It is clear as mentioned before that comparison of fatality rate between countries is meaningful only when the same testing strategy and the same approach on considering deaths as COVID-19 deaths, is applied. It is apparent that full testing from the very beginning allows to form the best strategy to prevent spread of infection and to estimate better the real fatality. In the absence of such possibility (due to no testing availability or financial reasons), restriction of citizens mobility is necessary to minimises the spread. Wide testing as measure to decrease spread when the infection curves are in maximum and restriction measures are in place are of low value. However, such strategy can still give a better idea of the real ‘picture’ and it might be deemed necessary when re-opening will be considered. In this case, the kind of test, its accuracy and sensitivity, and data regarding the degree of immunity that can be developed after contamination, should be considered.

Discussion

As shown in Fig. 7, global epidemiological data indicate that the epidemic evolution in each country follows different curves, with different infection rates, different figures regarding the number of positive cases, the presumed percentage of infected population and the number of related deaths. The reason for these differences is clearly multiparametric and is related to the factors analysed above, and possibly others. The evaluation of which factor is more specific for Northern Italy and which might contribute the most is quite complex and with high uncertainty. For this evaluation, we compared the relevance of these factors for four different cases; Northern Italy, Germany (central Europe, high positives, low deaths), and Greece (south Europe, low positives, low deaths) using a scale of relevance from 1 to 3+ (Table IV). Greece up to 10 April had 2,011 positive cases (ca. 20 per 100,000 people) and 90 deaths (47).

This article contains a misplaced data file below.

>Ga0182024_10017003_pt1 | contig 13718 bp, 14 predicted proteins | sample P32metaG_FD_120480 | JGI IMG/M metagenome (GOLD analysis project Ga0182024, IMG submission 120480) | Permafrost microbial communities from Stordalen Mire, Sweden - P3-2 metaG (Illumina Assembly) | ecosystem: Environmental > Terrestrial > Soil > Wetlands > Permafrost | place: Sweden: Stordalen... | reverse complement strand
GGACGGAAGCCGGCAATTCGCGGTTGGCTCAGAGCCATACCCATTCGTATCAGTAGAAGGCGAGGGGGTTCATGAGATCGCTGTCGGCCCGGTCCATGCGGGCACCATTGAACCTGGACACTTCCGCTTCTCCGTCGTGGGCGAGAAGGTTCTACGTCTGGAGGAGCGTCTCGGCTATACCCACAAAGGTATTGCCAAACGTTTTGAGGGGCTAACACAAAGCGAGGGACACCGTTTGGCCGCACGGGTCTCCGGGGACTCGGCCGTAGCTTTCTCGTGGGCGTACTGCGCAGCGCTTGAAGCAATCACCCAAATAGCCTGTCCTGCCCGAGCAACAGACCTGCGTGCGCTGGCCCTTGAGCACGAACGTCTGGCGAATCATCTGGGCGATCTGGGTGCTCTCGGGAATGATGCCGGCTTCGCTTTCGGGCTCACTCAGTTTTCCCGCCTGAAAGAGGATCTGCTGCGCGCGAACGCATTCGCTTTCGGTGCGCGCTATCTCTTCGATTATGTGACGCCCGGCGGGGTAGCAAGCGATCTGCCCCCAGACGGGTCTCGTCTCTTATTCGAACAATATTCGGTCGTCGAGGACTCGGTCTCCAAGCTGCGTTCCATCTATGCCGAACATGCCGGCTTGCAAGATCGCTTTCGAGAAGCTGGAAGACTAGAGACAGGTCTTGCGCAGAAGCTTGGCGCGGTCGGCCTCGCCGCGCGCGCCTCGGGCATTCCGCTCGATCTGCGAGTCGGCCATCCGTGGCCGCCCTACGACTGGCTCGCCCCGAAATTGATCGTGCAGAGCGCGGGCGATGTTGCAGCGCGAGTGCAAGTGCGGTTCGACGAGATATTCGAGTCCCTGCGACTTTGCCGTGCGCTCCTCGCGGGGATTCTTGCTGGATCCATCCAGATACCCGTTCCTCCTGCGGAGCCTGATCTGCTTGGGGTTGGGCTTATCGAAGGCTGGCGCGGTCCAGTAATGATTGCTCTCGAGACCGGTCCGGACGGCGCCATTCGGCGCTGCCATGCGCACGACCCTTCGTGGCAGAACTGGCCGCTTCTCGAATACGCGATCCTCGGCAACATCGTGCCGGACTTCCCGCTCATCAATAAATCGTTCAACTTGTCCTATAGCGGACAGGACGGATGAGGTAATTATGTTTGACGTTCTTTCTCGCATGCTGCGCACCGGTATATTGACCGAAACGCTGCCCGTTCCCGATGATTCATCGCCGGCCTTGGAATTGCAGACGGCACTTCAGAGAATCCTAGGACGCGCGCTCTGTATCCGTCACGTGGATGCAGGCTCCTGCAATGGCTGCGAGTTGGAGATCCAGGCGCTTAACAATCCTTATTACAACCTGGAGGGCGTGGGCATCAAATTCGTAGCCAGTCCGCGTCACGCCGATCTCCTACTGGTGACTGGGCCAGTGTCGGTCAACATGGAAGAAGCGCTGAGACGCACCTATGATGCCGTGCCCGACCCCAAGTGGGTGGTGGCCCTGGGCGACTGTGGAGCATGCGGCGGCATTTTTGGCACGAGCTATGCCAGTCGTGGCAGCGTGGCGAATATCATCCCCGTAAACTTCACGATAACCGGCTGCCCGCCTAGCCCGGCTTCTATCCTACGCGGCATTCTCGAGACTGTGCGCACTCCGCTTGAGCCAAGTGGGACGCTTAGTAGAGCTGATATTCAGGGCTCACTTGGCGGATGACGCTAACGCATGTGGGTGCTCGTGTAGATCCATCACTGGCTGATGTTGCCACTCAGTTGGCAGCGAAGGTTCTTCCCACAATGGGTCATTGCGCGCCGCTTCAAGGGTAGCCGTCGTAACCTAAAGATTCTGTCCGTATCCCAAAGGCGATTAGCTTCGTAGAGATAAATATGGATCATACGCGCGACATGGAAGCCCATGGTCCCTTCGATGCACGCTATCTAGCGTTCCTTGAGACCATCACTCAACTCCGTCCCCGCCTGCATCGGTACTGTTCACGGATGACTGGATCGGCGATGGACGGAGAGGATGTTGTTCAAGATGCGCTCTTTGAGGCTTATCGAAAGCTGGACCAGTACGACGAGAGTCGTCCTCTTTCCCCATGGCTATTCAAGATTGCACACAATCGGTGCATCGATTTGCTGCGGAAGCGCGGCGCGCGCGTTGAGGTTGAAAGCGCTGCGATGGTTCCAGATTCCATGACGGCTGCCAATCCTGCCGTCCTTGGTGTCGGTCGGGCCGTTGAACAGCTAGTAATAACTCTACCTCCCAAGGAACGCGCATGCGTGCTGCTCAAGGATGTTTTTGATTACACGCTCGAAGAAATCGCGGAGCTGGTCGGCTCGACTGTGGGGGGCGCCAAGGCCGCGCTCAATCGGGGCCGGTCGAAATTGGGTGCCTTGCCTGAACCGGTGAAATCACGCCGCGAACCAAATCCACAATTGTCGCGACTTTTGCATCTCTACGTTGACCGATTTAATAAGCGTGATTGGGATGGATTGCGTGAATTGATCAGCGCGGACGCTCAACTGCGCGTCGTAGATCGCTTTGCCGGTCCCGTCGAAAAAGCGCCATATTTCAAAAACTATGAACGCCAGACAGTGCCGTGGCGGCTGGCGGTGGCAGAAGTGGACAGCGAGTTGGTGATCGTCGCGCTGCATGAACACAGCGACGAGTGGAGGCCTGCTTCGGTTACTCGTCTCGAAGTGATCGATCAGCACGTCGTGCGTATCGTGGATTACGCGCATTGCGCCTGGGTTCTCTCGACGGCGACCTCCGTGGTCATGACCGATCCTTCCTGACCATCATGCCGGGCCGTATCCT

Table IV.

Comparison of factors relevance among Northern Italy, Germany, and Greece.

Table IV.

Comparison of factors relevance among Northern Italy, Germany, and Greece.

FactorNorthern ItalyGermanyGreece
Population densitya++++++
Age-distribution+++++++++
Smoking++++++